Pulau Tioman – located off the east coast of Peninsular Malaysia – is one of Malaysia’s most popular small islands. Hailed as one of the world’s most beautiful islands in the 1970s by TIME Magazine, Tioman Island lays claim to miles of golden sandy beaches, dense jungles and quaint villages.
Tioman Island Attractions
Tioman is the biggest island on Malaysia’s east coast. Said to be the home of Malaysian diving, if truth be told, the diving visibility here can sometimes be disappointing due to currents that bring plankton and river run-off here. However, most of the time, Tioman’s diving opportunities do not fail to impress as most of the time the waters are clear resulting in diverse diving choices. Deep-diving enthusiasts will love Pulau Chebeh, the site of several giant manta sightings and huge gorgonian sea fans. Wreck divers will enjoy the Soyak Wreck – a sunken hull with soft and hard corals, Moorish idols, trevally and angelfish. Meanwhile, Labas – also known as Pirate Island – has a fascinating topography of submerged and semi-submerged boulders, making it perfect for muck diving.
There are plenty of dive resorts in Tioman so you’re sure to get a good package deal especially if you look around beforehand. Officially the diving season stretches from March to October but monsoon season has been appearing later than usual; hence hardy divers who stay longer only have to share the island with a trickle of visitors.
Lying about 56 kilometres off the coast of Pahang, Tioman boasts a wide range of things to do involving water sport activities; landlubbers looking for things to see on the island are out of luck unless you count exploring and watching Tioman’s various species of mammals and birds.
Tioman Island Dining
While Tioman’s list of sightseeing attractions may be limited, its range of dining opportunities is extensive. There are quite a few eateries scattered across the island that warrant a visit; located at Syed Bay at the end of Tekek Beach, take advantage of Babura Sea View Restaurant’s proximity to the sea and dine on locally caught seafood. Meanwhile Nazri’s Place I & II Hijau Restaurant serves up authentic Malaysian fare and barbecues. Noted for its green surroundings and situated between swaying palm and coconut trees, it’s somewhat of an institution and has two branches on the island. Alternatively try the fresher-than-fresh seafood at the Salang Sayang Restaurant. Meanwhile, diving enthusiasts will love the Sunrise Dive Centre Breakfast Café – famous for its fresh bread and cheese, you can start your day by diving into a hearty breakfast while plan your diving itinerary.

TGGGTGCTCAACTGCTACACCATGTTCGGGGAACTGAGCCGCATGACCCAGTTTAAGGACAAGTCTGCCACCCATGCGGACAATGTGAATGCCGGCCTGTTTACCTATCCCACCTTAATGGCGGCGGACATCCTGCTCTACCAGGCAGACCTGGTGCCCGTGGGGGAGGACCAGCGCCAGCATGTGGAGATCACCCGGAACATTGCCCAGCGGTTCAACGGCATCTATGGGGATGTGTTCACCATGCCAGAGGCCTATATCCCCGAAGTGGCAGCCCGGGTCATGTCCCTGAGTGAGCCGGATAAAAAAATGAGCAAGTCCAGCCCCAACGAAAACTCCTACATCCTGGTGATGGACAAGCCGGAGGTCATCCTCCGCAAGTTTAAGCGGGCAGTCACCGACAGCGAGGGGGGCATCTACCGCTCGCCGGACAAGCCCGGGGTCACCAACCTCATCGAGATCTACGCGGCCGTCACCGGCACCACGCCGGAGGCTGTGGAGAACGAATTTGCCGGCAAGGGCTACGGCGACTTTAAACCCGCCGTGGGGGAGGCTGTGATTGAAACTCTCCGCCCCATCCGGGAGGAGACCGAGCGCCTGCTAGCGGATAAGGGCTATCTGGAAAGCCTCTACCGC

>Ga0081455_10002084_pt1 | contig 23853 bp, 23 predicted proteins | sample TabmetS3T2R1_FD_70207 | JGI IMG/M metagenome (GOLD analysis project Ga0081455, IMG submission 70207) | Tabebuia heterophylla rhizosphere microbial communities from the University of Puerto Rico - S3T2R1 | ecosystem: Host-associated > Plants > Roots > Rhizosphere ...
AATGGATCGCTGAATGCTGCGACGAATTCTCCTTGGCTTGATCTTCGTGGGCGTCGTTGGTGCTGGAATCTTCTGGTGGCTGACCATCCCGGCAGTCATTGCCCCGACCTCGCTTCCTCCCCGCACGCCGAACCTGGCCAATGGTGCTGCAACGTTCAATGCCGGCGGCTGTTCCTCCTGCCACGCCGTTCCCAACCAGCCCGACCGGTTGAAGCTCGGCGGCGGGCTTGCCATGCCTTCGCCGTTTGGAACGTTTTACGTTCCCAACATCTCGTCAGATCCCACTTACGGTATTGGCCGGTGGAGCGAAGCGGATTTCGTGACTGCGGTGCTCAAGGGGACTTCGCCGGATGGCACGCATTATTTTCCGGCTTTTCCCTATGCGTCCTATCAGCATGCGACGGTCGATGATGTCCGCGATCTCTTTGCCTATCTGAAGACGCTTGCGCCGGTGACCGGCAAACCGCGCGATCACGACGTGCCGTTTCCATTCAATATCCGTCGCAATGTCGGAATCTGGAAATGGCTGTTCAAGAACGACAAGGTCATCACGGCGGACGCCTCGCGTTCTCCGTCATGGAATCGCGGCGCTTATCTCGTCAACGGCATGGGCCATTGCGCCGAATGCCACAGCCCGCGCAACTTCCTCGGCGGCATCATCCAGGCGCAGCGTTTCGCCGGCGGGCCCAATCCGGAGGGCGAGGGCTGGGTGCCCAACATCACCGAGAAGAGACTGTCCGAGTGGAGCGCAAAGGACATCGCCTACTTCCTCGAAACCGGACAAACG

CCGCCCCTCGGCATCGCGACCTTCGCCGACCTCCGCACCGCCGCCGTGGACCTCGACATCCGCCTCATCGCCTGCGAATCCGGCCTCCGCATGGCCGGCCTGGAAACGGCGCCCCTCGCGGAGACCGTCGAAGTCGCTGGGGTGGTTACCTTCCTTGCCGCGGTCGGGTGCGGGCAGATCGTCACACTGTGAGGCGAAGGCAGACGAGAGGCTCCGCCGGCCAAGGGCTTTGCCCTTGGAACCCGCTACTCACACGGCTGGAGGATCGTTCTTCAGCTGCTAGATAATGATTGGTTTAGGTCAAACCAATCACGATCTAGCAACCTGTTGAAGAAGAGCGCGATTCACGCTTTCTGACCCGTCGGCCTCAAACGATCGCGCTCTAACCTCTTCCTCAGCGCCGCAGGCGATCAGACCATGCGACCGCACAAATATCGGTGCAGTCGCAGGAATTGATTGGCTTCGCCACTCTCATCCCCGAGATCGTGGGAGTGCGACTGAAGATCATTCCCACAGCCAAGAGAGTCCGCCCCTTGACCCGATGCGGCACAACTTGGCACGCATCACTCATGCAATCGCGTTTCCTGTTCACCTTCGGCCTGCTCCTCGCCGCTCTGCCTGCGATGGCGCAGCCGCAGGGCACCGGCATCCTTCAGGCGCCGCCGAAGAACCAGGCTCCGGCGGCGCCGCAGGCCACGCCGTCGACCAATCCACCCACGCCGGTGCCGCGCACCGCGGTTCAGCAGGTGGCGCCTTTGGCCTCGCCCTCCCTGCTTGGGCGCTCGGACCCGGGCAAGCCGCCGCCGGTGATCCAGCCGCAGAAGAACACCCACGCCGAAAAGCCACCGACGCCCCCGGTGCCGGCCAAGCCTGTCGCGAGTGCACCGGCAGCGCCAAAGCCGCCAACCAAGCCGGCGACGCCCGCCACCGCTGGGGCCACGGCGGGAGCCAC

Tioman Island Nightlife
Lodging options on Tioman Island are spread across the easier-to-reach west coast; in point of fact, most Western tourists flock to the ever popular Berjaya Tioman Golf & Spa Resort. Tekek is Tioman’s commercial and transport hub; the town has two unsightly jetties and some duty-free shops but its Tioman’s only zone that has embraced the 21st century. Ari’s Café, located in Tekek, is a reggae-style bar folded into the mountainside not far from the trailhead to ABC.
Meanwhile, Air Batang is Tioman’s backpacker mainstay – it features a not so flashy beach and a decidedly down-to-earth kampong feel. Sunset Corner is located nearby Nazri’s Place on the southern edge of this beach – it’s a great place to watch the sunset, share a pizza and sip a cold pint; Happy Hour is from 17:00 – 19:00. Alternatively you can visit Hallo Café on the north end of the jetty in front of Nazri’s II; this seafront watering hole features live music.